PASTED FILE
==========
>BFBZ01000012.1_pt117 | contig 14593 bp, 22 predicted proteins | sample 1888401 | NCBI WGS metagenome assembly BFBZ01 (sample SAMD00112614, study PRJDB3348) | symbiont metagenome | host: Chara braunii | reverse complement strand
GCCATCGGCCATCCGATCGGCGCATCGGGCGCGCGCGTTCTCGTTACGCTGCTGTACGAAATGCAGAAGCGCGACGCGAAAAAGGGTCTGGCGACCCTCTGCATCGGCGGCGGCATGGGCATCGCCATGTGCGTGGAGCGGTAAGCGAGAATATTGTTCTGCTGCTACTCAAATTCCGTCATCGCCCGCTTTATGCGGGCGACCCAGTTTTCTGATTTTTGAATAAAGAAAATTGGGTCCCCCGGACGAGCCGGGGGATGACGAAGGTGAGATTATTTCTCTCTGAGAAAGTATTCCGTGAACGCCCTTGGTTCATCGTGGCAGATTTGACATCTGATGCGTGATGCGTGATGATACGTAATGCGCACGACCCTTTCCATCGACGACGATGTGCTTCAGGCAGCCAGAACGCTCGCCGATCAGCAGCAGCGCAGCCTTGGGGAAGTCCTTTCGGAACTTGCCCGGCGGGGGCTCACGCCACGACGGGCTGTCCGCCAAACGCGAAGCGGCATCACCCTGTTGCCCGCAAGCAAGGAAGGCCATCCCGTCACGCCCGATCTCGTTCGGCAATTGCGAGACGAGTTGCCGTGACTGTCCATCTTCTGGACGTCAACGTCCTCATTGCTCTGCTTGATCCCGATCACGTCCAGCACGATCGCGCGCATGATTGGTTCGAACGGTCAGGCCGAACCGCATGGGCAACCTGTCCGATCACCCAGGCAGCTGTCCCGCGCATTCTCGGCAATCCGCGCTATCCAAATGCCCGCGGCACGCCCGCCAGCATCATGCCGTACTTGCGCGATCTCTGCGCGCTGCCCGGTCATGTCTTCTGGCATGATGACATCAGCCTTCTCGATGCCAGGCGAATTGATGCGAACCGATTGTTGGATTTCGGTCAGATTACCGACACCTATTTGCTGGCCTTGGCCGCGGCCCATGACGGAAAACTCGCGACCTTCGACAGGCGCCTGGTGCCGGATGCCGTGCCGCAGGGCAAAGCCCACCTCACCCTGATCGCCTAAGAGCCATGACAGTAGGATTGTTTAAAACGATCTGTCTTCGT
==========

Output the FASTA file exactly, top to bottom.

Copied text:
>BFBZ01000012.1_pt117 | contig 14593 bp, 22 predicted proteins | sample 1888401 | NCBI WGS metagenome assembly BFBZ01 (sample SAMD00112614, study PRJDB3348) | symbiont metagenome | host: Chara braunii | reverse complement strand
GCCATCGGCCATCCGATCGGCGCATCGGGCGCGCGCGTTCTCGTTACGCTGCTGTACGAAATGCAGAAGCGCGACGCGAAAAAGGGTCTGGCGACCCTCTGCATCGGCGGCGGCATGGGCATCGCCATGTGCGTGGAGCGGTAAGCGAGAATATTGTTCTGCTGCTACTCAAATTCCGTCATCGCCCGCTTTATGCGGGCGACCCAGTTTTCTGATTTTTGAATAAAGAAAATTGGGTCCCCCGGACGAGCCGGGGGATGACGAAGGTGAGATTATTTCTCTCTGAGAAAGTATTCCGTGAACGCCCTTGGTTCATCGTGGCAGATTTGACATCTGATGCGTGATGCGTGATGATACGTAATGCGCACGACCCTTTCCATCGACGACGATGTGCTTCAGGCAGCCAGAACGCTCGCCGATCAGCAGCAGCGCAGCCTTGGGGAAGTCCTTTCGGAACTTGCCCGGCGGGGGCTCACGCCACGACGGGCTGTCCGCCAAACGCGAAGCGGCATCACCCTGTTGCCCGCAAGCAAGGAAGGCCATCCCGTCACGCCCGATCTCGTTCGGCAATTGCGAGACGAGTTGCCGTGACTGTCCATCTTCTGGACGTCAACGTCCTCATTGCTCTGCTTGATCCCGATCACGTCCAGCACGATCGCGCGCATGATTGGTTCGAACGGTCAGGCCGAACCGCATGGGCAACCTGTCCGATCACCCAGGCAGCTGTCCCGCGCATTCTCGGCAATCCGCGCTATCCAAATGCCCGCGGCACGCCCGCCAGCATCATGCCGTACTTGCGCGATCTCTGCGCGCTGCCCGGTCATGTCTTCTGGCATGATGACATCAGCCTTCTCGATGCCAGGCGAATTGATGCGAACCGATTGTTGGATTTCGGTCAGATTACCGACACCTATTTGCTGGCCTTGGCCGCGGCCCATGACGGAAAACTCGCGACCTTCGACAGGCGCCTGGTGCCGGATGCCGTGCCGCAGGGCAAAGCCCACCTCACCCTGATCGCCTAAGAGCCATGACAGTAGGATTGTTTAAAACGATCTGTCTTCGT